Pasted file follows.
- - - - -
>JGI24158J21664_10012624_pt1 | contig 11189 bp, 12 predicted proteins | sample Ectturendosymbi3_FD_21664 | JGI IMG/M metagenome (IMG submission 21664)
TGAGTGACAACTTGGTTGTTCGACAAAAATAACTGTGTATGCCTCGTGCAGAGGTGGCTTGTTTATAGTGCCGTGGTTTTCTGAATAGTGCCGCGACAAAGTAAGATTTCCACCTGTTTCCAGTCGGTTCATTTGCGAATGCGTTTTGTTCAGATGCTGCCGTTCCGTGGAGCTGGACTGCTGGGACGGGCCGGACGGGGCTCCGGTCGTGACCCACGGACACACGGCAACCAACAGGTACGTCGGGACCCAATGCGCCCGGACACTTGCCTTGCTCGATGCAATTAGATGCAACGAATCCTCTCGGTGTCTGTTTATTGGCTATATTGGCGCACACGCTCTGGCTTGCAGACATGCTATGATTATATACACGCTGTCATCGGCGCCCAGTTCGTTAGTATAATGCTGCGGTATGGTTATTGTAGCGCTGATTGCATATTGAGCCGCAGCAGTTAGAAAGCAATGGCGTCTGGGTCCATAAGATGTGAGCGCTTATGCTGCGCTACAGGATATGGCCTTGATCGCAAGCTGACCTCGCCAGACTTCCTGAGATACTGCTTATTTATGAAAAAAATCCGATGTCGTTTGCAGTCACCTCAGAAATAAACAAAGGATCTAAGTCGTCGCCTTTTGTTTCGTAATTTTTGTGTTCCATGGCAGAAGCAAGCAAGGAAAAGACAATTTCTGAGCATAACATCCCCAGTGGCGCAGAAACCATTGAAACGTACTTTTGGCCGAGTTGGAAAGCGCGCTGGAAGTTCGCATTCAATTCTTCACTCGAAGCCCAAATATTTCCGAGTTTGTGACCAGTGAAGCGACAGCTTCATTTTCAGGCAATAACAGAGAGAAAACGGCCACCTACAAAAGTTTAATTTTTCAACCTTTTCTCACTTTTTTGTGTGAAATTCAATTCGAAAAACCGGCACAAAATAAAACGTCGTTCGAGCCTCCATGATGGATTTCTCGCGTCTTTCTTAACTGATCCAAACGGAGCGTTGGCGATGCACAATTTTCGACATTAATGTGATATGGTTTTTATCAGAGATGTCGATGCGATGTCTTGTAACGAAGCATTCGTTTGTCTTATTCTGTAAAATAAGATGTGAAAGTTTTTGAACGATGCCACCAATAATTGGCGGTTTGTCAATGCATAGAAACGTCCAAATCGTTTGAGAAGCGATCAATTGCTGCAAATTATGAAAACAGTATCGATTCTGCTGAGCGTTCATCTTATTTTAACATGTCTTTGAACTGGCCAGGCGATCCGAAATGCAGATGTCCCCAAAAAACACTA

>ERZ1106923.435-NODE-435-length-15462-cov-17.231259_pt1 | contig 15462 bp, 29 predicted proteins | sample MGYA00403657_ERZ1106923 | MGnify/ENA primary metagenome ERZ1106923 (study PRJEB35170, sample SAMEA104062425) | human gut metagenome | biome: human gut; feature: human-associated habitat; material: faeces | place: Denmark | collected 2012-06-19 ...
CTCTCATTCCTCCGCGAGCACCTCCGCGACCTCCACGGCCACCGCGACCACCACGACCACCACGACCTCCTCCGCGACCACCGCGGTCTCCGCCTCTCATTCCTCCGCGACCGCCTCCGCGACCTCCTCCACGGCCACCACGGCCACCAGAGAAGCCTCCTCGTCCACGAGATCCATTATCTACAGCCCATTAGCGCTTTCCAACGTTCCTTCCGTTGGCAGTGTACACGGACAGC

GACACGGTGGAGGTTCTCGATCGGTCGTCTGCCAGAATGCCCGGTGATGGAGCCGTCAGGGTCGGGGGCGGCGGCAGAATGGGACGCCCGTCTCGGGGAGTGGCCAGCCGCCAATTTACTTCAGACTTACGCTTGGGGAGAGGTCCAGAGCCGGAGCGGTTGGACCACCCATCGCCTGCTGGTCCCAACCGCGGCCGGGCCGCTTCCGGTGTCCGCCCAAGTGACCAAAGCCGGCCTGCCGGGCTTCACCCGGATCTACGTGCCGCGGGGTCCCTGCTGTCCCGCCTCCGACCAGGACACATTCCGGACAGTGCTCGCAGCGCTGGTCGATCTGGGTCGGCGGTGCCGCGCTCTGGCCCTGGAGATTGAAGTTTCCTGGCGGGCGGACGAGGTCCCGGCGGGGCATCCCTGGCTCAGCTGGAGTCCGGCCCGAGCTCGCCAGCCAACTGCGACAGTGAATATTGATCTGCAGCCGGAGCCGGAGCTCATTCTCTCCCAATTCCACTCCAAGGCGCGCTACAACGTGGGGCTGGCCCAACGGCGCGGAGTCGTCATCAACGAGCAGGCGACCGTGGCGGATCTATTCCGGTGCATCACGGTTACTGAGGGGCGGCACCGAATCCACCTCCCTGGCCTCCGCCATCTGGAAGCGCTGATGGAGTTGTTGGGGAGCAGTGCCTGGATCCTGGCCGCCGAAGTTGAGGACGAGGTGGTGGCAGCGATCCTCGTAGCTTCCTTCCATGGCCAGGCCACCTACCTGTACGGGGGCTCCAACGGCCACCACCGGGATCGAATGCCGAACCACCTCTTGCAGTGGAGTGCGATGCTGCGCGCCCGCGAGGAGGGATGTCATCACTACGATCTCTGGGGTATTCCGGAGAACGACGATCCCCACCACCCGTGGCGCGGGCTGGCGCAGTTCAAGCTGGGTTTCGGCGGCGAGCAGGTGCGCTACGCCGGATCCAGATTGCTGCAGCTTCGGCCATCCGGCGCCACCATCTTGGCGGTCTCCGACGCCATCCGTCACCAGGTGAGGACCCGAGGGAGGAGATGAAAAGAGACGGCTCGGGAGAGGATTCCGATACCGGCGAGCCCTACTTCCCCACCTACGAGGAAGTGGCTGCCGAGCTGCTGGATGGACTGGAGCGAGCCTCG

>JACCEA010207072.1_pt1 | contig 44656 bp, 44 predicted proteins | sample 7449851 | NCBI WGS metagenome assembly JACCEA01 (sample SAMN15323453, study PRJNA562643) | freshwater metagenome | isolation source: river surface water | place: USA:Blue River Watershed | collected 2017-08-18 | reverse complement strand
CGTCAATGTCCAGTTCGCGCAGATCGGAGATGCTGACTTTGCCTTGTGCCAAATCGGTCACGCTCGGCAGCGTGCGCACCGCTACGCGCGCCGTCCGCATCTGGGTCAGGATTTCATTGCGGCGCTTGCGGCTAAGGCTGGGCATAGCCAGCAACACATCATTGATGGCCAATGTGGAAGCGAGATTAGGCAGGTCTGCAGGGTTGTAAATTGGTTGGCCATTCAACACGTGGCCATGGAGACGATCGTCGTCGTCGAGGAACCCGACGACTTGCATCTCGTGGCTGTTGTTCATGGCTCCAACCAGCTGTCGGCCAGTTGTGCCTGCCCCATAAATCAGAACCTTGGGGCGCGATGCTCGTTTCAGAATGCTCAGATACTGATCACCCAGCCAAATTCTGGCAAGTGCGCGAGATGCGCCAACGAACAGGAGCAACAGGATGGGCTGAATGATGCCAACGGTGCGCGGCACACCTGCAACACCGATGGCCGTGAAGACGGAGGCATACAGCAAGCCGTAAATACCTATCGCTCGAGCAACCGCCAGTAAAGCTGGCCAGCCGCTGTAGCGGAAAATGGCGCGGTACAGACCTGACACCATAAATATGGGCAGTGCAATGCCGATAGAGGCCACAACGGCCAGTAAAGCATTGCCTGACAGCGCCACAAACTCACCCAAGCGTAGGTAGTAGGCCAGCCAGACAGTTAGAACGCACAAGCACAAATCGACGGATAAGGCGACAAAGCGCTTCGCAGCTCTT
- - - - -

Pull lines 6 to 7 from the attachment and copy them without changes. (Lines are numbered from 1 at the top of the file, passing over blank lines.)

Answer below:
>JACCEA010207072.1_pt1 | contig 44656 bp, 44 predicted proteins | sample 7449851 | NCBI WGS metagenome assembly JACCEA01 (sample SAMN15323453, study PRJNA562643) | freshwater metagenome | isolation source: river surface water | place: USA:Blue River Watershed | collected 2017-08-18 | reverse complement strand
CGTCAATGTCCAGTTCGCGCAGATCGGAGATGCTGACTTTGCCTTGTGCCAAATCGGTCACGCTCGGCAGCGTGCGCACCGCTACGCGCGCCGTCCGCATCTGGGTCAGGATTTCATTGCGGCGCTTGCGGCTAAGGCTGGGCATAGCCAGCAACACATCATTGATGGCCAATGTGGAAGCGAGATTAGGCAGGTCTGCAGGGTTGTAAATTGGTTGGCCATTCAACACGTGGCCATGGAGACGATCGTCGTCGTCGAGGAACCCGACGACTTGCATCTCGTGGCTGTTGTTCATGGCTCCAACCAGCTGTCGGCCAGTTGTGCCTGCCCCATAAATCAGAACCTTGGGGCGCGATGCTCGTTTCAGAATGCTCAGATACTGATCACCCAGCCAAATTCTGGCAAGTGCGCGAGATGCGCCAACGAACAGGAGCAACAGGATGGGCTGAATGATGCCAACGGTGCGCGGCACACCTGCAACACCGATGGCCGTGAAGACGGAGGCATACAGCAAGCCGTAAATACCTATCGCTCGAGCAACCGCCAGTAAAGCTGGCCAGCCGCTGTAGCGGAAAATGGCGCGGTACAGACCTGACACCATAAATATGGGCAGTGCAATGCCGATAGAGGCCACAACGGCCAGTAAAGCATTGCCTGACAGCGCCACAAACTCACCCAAGCGTAGGTAGTAGGCCAGCCAGACAGTTAGAACGCACAAGCACAAATCGACGGATAAGGCGACAAAGCGCTTCGCAGCTCTT